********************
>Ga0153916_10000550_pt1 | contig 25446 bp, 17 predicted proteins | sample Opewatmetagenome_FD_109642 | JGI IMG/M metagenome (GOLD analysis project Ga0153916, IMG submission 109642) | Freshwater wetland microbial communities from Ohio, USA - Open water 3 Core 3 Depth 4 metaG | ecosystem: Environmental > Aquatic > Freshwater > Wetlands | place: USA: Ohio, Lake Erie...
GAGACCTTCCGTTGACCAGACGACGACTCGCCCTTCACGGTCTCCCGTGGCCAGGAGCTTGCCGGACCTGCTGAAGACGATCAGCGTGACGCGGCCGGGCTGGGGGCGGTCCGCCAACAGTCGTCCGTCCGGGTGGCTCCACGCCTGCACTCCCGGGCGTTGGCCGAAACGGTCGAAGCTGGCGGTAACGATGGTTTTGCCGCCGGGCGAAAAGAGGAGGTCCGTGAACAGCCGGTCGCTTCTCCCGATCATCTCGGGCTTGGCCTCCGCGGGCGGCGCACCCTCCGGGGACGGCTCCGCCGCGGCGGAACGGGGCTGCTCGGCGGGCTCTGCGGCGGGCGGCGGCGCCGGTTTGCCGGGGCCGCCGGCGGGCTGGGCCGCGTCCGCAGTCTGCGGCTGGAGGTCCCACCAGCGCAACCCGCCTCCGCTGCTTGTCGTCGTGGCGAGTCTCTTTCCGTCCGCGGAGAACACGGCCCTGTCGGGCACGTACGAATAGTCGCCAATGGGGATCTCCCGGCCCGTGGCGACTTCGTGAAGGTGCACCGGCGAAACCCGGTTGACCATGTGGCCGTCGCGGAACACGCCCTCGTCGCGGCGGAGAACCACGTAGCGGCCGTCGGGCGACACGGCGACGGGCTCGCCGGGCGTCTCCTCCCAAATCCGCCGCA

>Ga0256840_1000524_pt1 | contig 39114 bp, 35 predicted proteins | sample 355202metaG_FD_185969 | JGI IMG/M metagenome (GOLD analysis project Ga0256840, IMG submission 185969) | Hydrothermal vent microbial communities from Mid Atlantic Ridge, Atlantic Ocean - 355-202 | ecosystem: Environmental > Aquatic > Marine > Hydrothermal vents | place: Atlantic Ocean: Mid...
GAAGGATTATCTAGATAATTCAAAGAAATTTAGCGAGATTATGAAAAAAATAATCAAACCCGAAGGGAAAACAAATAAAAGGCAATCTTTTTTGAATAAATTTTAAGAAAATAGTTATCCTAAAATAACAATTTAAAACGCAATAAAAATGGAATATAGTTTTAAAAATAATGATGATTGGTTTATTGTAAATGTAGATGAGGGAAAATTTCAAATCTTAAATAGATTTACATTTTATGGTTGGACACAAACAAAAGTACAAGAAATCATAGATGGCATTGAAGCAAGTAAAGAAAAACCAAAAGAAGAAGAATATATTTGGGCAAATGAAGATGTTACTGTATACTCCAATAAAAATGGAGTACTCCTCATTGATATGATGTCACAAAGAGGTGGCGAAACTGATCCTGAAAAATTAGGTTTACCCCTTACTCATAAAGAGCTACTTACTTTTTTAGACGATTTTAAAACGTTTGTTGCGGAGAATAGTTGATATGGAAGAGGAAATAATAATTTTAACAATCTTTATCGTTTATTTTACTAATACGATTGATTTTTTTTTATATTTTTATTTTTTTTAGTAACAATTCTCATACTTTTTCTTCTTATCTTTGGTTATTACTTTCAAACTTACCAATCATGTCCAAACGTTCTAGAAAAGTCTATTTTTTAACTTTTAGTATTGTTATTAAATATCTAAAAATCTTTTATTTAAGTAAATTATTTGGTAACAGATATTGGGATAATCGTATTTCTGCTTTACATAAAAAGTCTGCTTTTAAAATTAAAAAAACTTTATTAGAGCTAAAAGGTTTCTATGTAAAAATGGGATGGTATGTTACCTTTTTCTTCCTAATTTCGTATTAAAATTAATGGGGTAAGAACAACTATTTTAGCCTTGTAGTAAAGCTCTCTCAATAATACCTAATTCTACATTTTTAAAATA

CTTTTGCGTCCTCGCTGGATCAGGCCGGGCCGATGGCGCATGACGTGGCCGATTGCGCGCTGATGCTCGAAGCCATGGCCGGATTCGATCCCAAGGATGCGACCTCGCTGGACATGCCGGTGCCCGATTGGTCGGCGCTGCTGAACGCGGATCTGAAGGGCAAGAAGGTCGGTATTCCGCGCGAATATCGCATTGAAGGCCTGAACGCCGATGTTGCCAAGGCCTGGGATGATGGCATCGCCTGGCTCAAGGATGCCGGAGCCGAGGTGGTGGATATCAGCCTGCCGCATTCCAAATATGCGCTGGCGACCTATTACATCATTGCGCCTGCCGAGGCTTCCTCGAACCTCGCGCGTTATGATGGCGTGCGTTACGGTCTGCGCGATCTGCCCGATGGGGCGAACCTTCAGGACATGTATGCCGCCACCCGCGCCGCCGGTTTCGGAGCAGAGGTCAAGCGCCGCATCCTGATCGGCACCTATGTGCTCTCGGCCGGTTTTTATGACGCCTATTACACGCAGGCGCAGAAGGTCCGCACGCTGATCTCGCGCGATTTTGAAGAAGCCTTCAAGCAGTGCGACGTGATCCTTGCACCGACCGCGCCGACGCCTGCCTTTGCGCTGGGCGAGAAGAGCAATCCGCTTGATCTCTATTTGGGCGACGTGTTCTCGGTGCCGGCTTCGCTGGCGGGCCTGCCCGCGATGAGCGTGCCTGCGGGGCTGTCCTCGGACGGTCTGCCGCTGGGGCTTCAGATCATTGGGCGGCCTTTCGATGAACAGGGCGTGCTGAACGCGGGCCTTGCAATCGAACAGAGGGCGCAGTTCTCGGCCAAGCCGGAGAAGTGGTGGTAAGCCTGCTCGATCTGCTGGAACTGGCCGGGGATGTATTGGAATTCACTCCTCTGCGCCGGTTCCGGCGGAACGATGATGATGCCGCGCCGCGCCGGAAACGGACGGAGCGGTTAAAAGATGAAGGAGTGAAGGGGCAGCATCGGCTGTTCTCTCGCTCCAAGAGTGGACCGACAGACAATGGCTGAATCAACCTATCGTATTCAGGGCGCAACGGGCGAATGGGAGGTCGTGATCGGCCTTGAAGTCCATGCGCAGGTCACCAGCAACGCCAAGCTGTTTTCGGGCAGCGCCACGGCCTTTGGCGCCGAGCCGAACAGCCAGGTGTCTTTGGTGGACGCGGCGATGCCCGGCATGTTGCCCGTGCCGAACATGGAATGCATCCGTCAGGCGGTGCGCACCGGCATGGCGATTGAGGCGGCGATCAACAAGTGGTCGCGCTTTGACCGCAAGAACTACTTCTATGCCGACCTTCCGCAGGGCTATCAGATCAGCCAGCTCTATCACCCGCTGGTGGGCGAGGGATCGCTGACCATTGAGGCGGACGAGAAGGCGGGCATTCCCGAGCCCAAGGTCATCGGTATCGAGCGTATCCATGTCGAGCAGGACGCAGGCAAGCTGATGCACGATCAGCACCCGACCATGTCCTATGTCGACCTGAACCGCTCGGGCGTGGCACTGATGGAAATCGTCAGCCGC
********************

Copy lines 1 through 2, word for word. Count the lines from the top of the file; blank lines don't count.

>Ga0153916_10000550_pt1 | contig 25446 bp, 17 predicted proteins | sample Opewatmetagenome_FD_109642 | JGI IMG/M metagenome (GOLD analysis project Ga0153916, IMG submission 109642) | Freshwater wetland microbial communities from Ohio, USA - Open water 3 Core 3 Depth 4 metaG | ecosystem: Environmental > Aquatic > Freshwater > Wetlands | place: USA: Ohio, Lake Erie...
GAGACCTTCCGTTGACCAGACGACGACTCGCCCTTCACGGTCTCCCGTGGCCAGGAGCTTGCCGGACCTGCTGAAGACGATCAGCGTGACGCGGCCGGGCTGGGGGCGGTCCGCCAACAGTCGTCCGTCCGGGTGGCTCCACGCCTGCACTCCCGGGCGTTGGCCGAAACGGTCGAAGCTGGCGGTAACGATGGTTTTGCCGCCGGGCGAAAAGAGGAGGTCCGTGAACAGCCGGTCGCTTCTCCCGATCATCTCGGGCTTGGCCTCCGCGGGCGGCGCACCCTCCGGGGACGGCTCCGCCGCGGCGGAACGGGGCTGCTCGGCGGGCTCTGCGGCGGGCGGCGGCGCCGGTTTGCCGGGGCCGCCGGCGGGCTGGGCCGCGTCCGCAGTCTGCGGCTGGAGGTCCCACCAGCGCAACCCGCCTCCGCTGCTTGTCGTCGTGGCGAGTCTCTTTCCGTCCGCGGAGAACACGGCCCTGTCGGGCACGTACGAATAGTCGCCAATGGGGATCTCCCGGCCCGTGGCGACTTCGTGAAGGTGCACCGGCGAAACCCGGTTGACCATGTGGCCGTCGCGGAACACGCCCTCGTCGCGGCGGAGAACCACGTAGCGGCCGTCGGGCGACACGGCGACGGGCTCGCCGGGCGTCTCCTCCCAAATCCGCCGCA